• Capture 3 angles of the body: To understand the full scope of how your client’s body is changing, it’s crucial for them to capture their front, side, and back. For consistency, ask your client always to choose the same side each time (e.g. right side).
  • Get your client to take progress pictures every 2 to 3 weeks: In most cases, you (and your client) should be able to see the differences in a few months. Bonus tip: here’s a list of the top apps that’ll make keeping track of all your clients’ progress pictures a breeze.

Re-assess Fitness Capabilities

All that said, it’s worth remembering that sometimes, your client isn’t looking for aesthetic improvements. Instead, they just want to lift heavier, run faster, jump higher, etc.

And the truth is that your client can do all these without a corresponding change in body composition. So, how would you know – for sure – that your client is making progress in this case?

It’s pretty straightforward.

Just put them through the same assessment you did when they first started working with you, then compare the results.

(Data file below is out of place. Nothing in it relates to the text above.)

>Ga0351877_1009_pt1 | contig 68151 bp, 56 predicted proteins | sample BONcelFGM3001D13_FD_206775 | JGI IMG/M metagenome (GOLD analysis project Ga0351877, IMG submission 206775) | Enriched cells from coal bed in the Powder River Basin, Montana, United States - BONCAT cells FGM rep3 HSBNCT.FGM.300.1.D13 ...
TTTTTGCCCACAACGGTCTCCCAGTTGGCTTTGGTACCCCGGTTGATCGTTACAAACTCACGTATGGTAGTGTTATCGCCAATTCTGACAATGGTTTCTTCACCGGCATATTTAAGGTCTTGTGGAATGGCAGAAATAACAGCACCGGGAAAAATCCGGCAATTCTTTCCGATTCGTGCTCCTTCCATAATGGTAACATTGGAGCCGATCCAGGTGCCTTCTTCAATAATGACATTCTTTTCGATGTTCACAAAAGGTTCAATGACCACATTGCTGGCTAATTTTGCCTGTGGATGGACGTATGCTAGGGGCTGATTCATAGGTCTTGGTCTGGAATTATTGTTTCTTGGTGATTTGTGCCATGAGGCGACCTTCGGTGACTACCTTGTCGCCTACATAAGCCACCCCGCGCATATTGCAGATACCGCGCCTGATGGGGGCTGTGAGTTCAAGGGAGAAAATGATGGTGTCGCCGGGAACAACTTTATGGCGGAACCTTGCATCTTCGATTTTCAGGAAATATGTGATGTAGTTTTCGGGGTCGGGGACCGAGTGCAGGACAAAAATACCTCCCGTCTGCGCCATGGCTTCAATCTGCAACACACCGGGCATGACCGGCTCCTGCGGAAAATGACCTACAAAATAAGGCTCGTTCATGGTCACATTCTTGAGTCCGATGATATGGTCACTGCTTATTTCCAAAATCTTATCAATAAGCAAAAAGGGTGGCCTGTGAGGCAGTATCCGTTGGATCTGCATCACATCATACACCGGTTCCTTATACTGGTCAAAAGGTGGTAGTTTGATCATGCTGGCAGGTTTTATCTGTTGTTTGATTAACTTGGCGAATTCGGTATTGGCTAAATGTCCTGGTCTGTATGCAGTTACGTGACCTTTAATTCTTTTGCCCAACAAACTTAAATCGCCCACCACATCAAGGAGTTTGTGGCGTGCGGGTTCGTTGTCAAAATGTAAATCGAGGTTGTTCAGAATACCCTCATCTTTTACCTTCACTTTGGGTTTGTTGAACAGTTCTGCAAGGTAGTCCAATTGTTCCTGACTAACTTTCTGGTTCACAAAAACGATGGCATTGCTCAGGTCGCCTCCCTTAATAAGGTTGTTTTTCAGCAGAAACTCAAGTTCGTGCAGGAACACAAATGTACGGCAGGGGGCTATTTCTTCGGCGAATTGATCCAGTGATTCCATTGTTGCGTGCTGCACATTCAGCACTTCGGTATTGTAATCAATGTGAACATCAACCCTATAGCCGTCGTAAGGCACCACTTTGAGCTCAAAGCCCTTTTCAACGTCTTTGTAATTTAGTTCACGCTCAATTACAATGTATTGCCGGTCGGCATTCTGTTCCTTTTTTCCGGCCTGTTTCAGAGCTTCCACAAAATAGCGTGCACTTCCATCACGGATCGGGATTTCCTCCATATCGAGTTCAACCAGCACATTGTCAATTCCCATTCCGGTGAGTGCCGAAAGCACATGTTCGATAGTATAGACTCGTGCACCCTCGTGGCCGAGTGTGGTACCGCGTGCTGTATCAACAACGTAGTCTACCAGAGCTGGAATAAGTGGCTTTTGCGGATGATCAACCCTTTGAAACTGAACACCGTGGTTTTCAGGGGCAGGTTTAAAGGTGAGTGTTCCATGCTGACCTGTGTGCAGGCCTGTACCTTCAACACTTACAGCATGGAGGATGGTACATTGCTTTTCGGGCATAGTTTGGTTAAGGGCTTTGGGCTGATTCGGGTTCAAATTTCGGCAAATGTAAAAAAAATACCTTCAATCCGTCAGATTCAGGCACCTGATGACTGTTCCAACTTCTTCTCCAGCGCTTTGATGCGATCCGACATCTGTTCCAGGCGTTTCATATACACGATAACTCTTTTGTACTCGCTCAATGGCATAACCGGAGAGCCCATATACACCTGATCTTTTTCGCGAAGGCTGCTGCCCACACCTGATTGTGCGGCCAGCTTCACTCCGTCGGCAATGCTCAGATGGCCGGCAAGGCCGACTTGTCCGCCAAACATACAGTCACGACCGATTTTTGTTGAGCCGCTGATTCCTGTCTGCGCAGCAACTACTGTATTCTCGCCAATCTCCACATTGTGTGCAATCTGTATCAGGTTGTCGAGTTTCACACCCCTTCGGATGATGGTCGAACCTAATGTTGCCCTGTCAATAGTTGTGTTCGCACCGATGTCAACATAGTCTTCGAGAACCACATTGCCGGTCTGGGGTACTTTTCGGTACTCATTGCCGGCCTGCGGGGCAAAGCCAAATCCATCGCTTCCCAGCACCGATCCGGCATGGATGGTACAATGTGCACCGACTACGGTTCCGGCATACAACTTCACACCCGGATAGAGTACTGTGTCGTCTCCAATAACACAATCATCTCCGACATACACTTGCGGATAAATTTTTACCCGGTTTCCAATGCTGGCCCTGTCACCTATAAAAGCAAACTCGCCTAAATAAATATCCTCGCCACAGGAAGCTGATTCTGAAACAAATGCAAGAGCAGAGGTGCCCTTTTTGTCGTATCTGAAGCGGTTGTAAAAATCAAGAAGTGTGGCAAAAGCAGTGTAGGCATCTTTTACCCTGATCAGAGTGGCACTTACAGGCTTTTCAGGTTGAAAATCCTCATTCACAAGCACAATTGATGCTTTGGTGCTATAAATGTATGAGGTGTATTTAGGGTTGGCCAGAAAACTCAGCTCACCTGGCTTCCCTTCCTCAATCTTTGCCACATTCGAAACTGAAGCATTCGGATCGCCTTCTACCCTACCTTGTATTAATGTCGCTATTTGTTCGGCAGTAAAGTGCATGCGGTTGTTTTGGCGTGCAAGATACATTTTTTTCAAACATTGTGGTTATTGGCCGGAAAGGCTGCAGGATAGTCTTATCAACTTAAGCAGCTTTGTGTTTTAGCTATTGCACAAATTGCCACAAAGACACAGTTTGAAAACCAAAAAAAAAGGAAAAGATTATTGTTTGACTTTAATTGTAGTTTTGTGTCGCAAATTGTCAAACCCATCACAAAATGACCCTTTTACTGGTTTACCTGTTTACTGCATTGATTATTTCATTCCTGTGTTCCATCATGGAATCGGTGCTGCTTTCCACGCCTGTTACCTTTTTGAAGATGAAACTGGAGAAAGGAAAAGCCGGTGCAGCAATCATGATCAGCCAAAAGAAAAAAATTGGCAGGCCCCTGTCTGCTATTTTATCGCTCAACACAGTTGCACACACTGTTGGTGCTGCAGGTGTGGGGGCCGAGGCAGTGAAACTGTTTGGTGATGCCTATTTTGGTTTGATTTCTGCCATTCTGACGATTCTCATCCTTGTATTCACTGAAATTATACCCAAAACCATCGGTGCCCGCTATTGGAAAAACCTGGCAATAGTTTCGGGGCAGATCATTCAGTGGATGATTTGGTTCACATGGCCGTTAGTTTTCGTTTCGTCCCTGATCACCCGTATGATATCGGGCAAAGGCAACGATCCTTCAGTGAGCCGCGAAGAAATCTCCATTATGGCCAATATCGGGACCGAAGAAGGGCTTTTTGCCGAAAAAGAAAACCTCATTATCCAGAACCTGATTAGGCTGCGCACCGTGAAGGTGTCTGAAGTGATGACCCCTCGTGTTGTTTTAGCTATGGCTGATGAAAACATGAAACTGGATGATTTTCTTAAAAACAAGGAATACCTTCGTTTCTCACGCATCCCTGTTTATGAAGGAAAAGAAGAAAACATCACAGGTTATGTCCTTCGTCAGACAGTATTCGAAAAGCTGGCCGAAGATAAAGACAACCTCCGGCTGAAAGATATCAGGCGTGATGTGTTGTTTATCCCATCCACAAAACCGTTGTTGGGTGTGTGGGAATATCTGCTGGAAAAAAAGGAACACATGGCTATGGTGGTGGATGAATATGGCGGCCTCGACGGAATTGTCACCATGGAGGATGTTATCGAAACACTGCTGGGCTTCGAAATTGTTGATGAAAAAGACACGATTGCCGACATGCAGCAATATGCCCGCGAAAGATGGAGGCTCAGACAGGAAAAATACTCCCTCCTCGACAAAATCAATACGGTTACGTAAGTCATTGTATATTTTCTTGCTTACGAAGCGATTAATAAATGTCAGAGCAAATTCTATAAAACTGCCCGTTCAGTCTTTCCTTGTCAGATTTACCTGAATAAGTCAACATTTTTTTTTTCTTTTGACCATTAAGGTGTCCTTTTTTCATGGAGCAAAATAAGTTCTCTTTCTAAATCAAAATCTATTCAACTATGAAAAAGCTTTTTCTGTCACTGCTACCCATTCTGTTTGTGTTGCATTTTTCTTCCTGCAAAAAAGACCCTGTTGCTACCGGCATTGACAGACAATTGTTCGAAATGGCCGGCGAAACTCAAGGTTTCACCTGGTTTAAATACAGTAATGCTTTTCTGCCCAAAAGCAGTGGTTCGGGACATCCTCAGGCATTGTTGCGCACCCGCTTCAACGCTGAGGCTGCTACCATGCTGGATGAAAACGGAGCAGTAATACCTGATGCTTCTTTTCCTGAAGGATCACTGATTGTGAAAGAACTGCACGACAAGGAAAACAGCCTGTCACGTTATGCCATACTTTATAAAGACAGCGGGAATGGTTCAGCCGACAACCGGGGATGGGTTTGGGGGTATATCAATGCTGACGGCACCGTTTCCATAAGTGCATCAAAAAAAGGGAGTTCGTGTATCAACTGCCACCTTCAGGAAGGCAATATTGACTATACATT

Be sure to test their cardiovascular fitness (with the Step Test and/or One-Mile Walk Test), flexibility (i.e. range of motion on various movements), and their strength (with something like the 5-rep max for various exercises).

If your client’s performance has improved, you can be sure that they’re making progress – and on the right track to achieving their fitness goals.

Takeaway

As you’re probably aware by now, you shouldn’t only rely only on 1 specific non-scale method to track your client’s progress.

Each tool, when used individually, will inevitably fail to provide a comprehensive picture of what’s going on in your client’s body. For example, how their body fat percentage changes tells you nothing about what’s going on with muscle mass – is it increasing, decreasing, or the same?

Unfortunately, there’s no way to tell.

You’re going to have to use the above-mentioned methods together for a more accurate assessment. And remember: it’s important to help your client work towards a happier, healthier relationship with fitness.

Fitness is a life-long pursuit, and fixating on short-term aesthetic goals shouldn’t be your client’s (or your) priority. 

 

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References

 https://www.health.harvard.edu/staying-healthy/aerobic-fitness-test-the-step-method

 https://doi.org/10.1080/17437199.2016.1138871

https://www.medicinenet.com/lower_body_fat_percentage/ask.htm

https://doi.org/10.1016/j.jneb.2015.08.008

https://doi.org/10.7205/MILMED-D-14-00266

https://www.canadacollege.edu/fitnesscenter/assess-1-mile.php